Joseph Merrick (missionary)
Joseph Merrick (August 1808 – 22 October 1849) was a JamaicanBaptist missionary who, assisted by Joseph Jackson Fuller, established the first successful mission on the Cameroon coast of Africa. Merrick began preaching in 1837 in Jamaica and was ordained a full missionary in 1838. In 1842, Reverend John Clarke and Dr. G. K. Prince, members of the Baptist Missionary Society of London, were seeking Jamaican lay missionaries to join them on an expedition to the Cameroon coast. Merrick signed on. The party reached England on 8 September 1842, and arrived at Spanish-controlled Santa Isabel on the island of Fernando Po in 1843.
The following year, 1844, Merrick visited Bimbia and spoke to King William of the Isubu people to request permission to establish a church on the mainland. Despite some initial resistance, the king acquiesced. Merrick founded the Jubilee Mission in 1844/5, and over the next four to five years, translated parts of the New Testament into the Isubu language, set up a brick-making machine and a printing press, and used the latter to publish his Bible translation and a textbook for teaching in Isubu. Merrick made excursions into the interior, as when he climbed Mount Cameroon and when he became the first non-African to visit the Bakoko people.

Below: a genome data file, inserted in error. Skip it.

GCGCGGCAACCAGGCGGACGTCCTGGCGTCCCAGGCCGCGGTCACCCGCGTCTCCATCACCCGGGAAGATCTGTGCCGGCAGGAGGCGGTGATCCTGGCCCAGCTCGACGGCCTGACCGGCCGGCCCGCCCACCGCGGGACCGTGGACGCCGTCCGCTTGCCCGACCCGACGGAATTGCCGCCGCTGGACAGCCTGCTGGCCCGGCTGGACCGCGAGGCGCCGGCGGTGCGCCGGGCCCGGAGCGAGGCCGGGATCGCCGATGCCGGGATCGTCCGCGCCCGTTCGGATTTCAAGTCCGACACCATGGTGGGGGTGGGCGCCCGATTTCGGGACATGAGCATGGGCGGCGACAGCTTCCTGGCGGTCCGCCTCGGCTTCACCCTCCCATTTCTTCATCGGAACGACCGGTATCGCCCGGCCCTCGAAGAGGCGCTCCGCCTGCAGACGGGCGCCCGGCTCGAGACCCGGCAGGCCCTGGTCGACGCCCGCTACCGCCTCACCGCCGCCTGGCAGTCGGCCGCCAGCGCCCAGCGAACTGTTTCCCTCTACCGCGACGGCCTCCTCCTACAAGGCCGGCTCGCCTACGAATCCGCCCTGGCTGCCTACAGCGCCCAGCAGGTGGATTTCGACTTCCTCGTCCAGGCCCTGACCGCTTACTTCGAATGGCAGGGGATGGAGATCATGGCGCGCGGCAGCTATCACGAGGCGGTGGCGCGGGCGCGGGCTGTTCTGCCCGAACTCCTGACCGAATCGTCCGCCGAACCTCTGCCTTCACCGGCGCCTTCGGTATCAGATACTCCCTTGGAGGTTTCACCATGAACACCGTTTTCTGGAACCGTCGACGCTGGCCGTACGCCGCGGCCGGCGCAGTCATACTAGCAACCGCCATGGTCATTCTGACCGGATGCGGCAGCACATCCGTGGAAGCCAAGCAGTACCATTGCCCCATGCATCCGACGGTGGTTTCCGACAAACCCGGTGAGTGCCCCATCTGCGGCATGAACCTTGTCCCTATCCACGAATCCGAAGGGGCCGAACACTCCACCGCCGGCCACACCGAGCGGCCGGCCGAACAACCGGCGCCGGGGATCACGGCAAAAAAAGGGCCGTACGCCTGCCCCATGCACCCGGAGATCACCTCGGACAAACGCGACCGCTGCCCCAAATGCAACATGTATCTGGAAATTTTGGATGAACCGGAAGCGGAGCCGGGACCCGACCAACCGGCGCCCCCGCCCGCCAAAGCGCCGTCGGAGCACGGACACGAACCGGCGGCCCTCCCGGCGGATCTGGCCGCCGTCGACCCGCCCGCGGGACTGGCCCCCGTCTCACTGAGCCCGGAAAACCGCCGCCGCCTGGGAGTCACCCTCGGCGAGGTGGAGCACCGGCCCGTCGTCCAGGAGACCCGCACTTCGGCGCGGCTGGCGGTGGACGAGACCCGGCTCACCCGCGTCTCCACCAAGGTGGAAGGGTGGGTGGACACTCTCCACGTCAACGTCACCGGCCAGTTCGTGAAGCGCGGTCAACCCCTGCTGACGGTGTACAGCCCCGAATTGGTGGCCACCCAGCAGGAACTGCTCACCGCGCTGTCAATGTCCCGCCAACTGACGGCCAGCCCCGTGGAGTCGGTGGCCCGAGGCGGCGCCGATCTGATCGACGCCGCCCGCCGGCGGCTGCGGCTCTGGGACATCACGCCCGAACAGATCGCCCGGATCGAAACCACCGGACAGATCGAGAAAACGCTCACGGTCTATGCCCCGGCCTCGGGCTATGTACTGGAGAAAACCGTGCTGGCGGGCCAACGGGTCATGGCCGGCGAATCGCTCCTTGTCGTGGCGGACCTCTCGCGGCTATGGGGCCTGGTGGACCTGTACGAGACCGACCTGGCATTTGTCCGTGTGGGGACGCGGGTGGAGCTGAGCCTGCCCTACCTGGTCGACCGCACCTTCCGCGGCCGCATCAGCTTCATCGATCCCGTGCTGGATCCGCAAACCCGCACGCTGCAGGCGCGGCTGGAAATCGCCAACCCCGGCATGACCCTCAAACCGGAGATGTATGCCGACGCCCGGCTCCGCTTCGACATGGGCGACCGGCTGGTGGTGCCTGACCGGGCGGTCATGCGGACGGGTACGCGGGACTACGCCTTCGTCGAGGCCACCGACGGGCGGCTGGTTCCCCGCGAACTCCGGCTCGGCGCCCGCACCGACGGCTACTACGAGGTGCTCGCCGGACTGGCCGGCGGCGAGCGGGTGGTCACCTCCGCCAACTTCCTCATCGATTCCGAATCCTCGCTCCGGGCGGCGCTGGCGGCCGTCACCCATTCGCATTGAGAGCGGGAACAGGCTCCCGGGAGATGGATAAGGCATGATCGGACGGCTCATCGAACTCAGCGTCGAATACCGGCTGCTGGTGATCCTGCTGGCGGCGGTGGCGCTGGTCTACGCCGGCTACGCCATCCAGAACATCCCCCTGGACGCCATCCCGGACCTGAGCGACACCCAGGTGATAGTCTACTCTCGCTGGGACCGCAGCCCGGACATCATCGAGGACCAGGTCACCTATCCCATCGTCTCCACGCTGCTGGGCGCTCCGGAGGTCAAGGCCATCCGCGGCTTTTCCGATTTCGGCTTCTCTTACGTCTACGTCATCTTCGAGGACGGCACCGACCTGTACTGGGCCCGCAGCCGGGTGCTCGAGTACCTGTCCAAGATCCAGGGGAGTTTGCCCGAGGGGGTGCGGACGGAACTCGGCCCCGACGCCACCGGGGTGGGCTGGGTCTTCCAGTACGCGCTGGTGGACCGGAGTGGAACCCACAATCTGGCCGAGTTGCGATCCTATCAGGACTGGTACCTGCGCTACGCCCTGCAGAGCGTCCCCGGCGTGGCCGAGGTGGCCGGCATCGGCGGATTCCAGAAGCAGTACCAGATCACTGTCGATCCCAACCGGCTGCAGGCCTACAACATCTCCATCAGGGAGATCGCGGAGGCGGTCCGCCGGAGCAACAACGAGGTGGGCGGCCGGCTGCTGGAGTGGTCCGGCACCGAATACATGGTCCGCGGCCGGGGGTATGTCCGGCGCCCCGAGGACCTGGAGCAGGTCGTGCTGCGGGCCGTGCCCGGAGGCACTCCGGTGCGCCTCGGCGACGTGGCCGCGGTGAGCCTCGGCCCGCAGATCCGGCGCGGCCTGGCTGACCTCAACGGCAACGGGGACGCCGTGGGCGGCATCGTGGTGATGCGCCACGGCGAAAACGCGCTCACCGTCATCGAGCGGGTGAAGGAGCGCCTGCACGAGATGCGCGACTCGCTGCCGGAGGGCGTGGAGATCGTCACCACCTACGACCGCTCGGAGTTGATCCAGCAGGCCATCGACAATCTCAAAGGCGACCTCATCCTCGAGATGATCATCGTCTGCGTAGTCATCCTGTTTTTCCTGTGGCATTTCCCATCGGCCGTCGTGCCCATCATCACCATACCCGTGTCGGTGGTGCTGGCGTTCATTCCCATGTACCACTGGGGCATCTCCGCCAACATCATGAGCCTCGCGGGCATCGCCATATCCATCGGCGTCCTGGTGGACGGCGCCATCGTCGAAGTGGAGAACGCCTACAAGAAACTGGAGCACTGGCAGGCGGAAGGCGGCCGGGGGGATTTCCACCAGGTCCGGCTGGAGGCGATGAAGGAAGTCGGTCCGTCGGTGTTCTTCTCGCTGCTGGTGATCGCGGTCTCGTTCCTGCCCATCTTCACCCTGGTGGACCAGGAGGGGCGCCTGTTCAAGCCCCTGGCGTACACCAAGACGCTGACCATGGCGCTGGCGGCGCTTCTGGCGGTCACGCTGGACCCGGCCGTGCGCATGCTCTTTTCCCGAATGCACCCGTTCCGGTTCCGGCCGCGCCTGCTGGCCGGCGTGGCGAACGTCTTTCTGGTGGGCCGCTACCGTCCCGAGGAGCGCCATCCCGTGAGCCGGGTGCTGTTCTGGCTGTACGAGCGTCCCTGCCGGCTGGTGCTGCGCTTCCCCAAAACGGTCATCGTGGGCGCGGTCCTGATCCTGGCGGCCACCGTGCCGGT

In 1849, Merrick was in ill health. He set off for England on furlough, and on 22 October, he died at sea. On Merrick's death, Joseph Jackson Fuller took charge of the mission station and congregation at Bimbia. Merrick's efforts also paved the way for Alfred Saker to make further progress - he made use of Merrick's printing press to translate and print the Bible in Duala. Joseph Merrick Baptist College in Ndu, Northwest Province, Cameroon, is named for him.
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